I have always felt a flash of envy when watching translators in action – they possess a freedom of communication that opens borders, cultures and whole networks of business and lives. Effortlessly, they seem able to switch not only languages and accents but the very way the tongue and jaw forms the sounds, mysteriously and instantaneously taking on the haughtiness of a Parisian or the gung-ho adventurism of an Alpine-climbing Bavarian. 

What wasn’t so available to me back in my day, was the availability of language learning facilities, and leading-edge technology on offer today that will launch learners into a borderless business world that will encompass the globe.

Whether you are a new learner at just over knee-height or a grizzled CEO stuck behind an oak desk, you have dedicated schools, universities, private facilities, and corporate and legal business assistance and services at your fingertips. 

The Independent Schools Association of Southern Africa (ISASA) carries a list of language specific international schools offering language education in schools, eg the Deutsche Internationale Schule, Lycée Jules Verne, Crawford Preparatory, Waldorf and Redhill schools.

Fundamental to learning is the role of publishers. Heinemann Educational Publishers, Van Schaik and Via Afrika Publishers publish academic textbooks in all South Africa’s official languages and in all new learning areas. Projects such as the Reprint of South African Classics in Indigenous Languages promote reading of literature written in African languages even outside the school curriculum.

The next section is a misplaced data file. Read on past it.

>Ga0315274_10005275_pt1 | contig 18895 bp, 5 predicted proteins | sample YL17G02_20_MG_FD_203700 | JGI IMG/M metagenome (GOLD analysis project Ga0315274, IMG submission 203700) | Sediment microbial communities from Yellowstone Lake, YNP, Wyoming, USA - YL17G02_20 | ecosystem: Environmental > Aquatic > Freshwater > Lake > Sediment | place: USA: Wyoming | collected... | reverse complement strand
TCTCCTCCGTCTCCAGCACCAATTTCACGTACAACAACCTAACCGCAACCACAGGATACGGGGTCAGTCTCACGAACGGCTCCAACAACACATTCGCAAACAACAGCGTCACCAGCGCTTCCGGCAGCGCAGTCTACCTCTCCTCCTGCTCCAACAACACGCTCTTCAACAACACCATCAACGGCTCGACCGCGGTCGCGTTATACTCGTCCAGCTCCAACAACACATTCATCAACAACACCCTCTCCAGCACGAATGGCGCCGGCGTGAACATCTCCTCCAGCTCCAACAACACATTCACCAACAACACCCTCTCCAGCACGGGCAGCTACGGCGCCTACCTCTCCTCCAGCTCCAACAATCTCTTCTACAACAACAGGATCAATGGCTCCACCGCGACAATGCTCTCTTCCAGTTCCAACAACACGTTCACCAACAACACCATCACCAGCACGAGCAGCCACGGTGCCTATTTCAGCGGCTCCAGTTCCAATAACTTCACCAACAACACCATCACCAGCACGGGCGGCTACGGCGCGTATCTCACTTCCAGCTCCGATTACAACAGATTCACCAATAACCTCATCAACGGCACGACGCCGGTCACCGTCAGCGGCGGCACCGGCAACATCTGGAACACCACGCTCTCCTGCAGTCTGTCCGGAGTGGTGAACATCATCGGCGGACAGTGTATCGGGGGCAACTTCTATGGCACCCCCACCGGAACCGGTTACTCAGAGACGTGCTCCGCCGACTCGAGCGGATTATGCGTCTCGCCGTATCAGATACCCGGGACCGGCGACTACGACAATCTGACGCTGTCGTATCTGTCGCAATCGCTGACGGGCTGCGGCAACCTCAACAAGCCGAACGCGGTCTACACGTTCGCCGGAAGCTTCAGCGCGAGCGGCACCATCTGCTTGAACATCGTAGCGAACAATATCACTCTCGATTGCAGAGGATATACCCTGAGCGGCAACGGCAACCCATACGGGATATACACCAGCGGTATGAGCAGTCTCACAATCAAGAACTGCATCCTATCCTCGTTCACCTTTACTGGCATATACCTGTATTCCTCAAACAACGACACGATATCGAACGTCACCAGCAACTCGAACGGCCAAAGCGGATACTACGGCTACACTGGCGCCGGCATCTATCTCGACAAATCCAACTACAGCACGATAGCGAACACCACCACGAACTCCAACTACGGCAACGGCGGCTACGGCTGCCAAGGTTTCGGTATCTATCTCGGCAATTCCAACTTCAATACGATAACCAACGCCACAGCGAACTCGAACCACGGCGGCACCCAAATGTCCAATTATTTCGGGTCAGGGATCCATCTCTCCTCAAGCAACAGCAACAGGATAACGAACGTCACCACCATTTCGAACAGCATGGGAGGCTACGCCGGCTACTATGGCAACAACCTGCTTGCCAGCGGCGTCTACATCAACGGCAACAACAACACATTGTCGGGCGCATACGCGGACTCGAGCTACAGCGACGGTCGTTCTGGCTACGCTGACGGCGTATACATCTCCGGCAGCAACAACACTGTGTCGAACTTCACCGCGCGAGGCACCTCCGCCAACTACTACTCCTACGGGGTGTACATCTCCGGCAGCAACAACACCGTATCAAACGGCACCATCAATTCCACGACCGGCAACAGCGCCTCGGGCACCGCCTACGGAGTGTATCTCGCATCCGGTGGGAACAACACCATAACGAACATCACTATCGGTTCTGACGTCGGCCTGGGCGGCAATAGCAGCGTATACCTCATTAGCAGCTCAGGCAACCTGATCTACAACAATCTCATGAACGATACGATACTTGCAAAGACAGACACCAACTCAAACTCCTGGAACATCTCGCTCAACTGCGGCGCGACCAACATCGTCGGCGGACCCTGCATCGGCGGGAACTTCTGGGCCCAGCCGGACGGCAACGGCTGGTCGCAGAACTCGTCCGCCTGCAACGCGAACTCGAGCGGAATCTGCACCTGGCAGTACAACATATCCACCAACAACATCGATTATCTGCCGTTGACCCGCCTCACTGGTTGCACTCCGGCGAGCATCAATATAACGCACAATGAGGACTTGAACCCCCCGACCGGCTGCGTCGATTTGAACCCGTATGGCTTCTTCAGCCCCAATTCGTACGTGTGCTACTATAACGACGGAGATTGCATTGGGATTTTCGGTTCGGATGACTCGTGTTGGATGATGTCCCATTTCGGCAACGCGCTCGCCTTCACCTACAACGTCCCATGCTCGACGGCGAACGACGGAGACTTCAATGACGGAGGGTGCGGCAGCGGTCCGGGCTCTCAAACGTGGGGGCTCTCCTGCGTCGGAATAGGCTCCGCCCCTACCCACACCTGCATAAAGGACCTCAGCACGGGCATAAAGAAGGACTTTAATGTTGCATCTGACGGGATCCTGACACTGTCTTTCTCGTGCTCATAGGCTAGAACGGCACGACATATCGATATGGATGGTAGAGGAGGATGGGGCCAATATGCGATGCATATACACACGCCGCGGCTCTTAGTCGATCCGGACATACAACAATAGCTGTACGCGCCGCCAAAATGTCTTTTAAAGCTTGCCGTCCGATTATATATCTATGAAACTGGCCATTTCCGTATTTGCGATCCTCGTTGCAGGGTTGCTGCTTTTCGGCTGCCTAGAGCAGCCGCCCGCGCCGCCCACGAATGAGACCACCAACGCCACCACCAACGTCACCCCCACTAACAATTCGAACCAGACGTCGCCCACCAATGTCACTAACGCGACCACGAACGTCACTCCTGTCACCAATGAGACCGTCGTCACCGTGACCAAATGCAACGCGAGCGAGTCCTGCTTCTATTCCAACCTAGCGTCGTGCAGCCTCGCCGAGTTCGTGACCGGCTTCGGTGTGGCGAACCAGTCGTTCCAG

HSRC Press, due to the increasing numbers of computers and diffusion of the internet around the world, looked at localisation of the technology and the content it carries via its book ‘African Languages in a Digital Age: Challenges and opportunities for indigenous language computing’. 

Localisation includes translation and cultural adaptation of user interfaces and software applications, as well as the creation and translation of internet content in diverse languages.

Other private services include Alliance Française, the Goethe-Institut Johannesburg and businesses accredited to train legal translators for our South African Courts.

Along with corporate talks and presentations, Craig Charnock of Ubuntu Bridge, evolves corporates into the ‘new’ South Africa: “Craig’s classes inspired me more than I ever dreamed Xhosa classes would. The side-effects have been the building of stronger relationships with some of my colleagues, building greater trust, and allowing me to feel genuinely part of the real society of our country,” said Alan Dickinson, HR Director, SunAir International. 

Ubuntu Bridge offers free downloadable MP3’s via their newsletter and XHOSA FUNDIS CC, fully accredited with the ETDP SETA started teaching via Twitter in August 2009, with daily Xhosa phrase tweets also appearing on Facebook. 

Learn a new language or improve on a current language and access your world. 

Antalis South Africa (Pty) Ltd were the proud and official paper sponsors for The 34th Annual Loerie Awards. During this years function TBWA were awarded the Creative Use of Paper Award that was also sponsored by Antalis.